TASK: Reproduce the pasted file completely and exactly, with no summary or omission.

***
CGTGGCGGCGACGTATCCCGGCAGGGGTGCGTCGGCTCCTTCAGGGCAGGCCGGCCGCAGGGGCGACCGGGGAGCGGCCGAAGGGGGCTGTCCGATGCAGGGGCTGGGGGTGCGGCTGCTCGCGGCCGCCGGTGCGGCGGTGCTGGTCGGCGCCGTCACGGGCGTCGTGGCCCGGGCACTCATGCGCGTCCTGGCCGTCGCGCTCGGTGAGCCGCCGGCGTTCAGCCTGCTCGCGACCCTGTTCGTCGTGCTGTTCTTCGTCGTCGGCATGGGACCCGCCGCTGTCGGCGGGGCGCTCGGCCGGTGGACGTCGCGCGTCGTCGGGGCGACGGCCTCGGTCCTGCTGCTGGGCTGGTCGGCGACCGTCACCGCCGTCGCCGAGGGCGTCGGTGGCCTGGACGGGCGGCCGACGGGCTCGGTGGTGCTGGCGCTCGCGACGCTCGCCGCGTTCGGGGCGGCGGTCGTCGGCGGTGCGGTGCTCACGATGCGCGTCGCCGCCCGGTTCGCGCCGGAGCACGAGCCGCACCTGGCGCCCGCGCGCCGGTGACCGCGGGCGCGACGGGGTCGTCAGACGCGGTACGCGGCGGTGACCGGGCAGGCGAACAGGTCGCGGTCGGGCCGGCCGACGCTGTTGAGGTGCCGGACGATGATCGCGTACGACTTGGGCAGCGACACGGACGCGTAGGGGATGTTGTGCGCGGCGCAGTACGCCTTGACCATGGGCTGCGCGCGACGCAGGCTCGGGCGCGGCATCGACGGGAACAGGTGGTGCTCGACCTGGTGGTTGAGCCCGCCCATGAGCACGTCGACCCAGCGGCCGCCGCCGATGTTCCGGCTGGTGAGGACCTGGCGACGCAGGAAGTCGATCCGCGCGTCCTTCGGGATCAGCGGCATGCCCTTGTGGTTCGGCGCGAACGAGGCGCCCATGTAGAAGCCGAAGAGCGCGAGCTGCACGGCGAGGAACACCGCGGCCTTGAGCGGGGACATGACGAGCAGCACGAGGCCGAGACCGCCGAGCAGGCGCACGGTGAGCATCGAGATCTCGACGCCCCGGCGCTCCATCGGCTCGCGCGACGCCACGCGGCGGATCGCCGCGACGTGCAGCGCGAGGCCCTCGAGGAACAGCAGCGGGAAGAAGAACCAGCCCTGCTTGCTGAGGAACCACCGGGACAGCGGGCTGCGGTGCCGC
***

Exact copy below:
CGTGGCGGCGACGTATCCCGGCAGGGGTGCGTCGGCTCCTTCAGGGCAGGCCGGCCGCAGGGGCGACCGGGGAGCGGCCGAAGGGGGCTGTCCGATGCAGGGGCTGGGGGTGCGGCTGCTCGCGGCCGCCGGTGCGGCGGTGCTGGTCGGCGCCGTCACGGGCGTCGTGGCCCGGGCACTCATGCGCGTCCTGGCCGTCGCGCTCGGTGAGCCGCCGGCGTTCAGCCTGCTCGCGACCCTGTTCGTCGTGCTGTTCTTCGTCGTCGGCATGGGACCCGCCGCTGTCGGCGGGGCGCTCGGCCGGTGGACGTCGCGCGTCGTCGGGGCGACGGCCTCGGTCCTGCTGCTGGGCTGGTCGGCGACCGTCACCGCCGTCGCCGAGGGCGTCGGTGGCCTGGACGGGCGGCCGACGGGCTCGGTGGTGCTGGCGCTCGCGACGCTCGCCGCGTTCGGGGCGGCGGTCGTCGGCGGTGCGGTGCTCACGATGCGCGTCGCCGCCCGGTTCGCGCCGGAGCACGAGCCGCACCTGGCGCCCGCGCGCCGGTGACCGCGGGCGCGACGGGGTCGTCAGACGCGGTACGCGGCGGTGACCGGGCAGGCGAACAGGTCGCGGTCGGGCCGGCCGACGCTGTTGAGGTGCCGGACGATGATCGCGTACGACTTGGGCAGCGACACGGACGCGTAGGGGATGTTGTGCGCGGCGCAGTACGCCTTGACCATGGGCTGCGCGCGACGCAGGCTCGGGCGCGGCATCGACGGGAACAGGTGGTGCTCGACCTGGTGGTTGAGCCCGCCCATGAGCACGTCGACCCAGCGGCCGCCGCCGATGTTCCGGCTGGTGAGGACCTGGCGACGCAGGAAGTCGATCCGCGCGTCCTTCGGGATCAGCGGCATGCCCTTGTGGTTCGGCGCGAACGAGGCGCCCATGTAGAAGCCGAAGAGCGCGAGCTGCACGGCGAGGAACACCGCGGCCTTGAGCGGGGACATGACGAGCAGCACGAGGCCGAGACCGCCGAGCAGGCGCACGGTGAGCATCGAGATCTCGACGCCCCGGCGCTCCATCGGCTCGCGCGACGCCACGCGGCGGATCGCCGCGACGTGCAGCGCGAGGCCCTCGAGGAACAGCAGCGGGAAGAAGAACCAGCCCTGCTTGCTGAGGAACCACCGGGACAGCGGGCTGCGGTGCCGC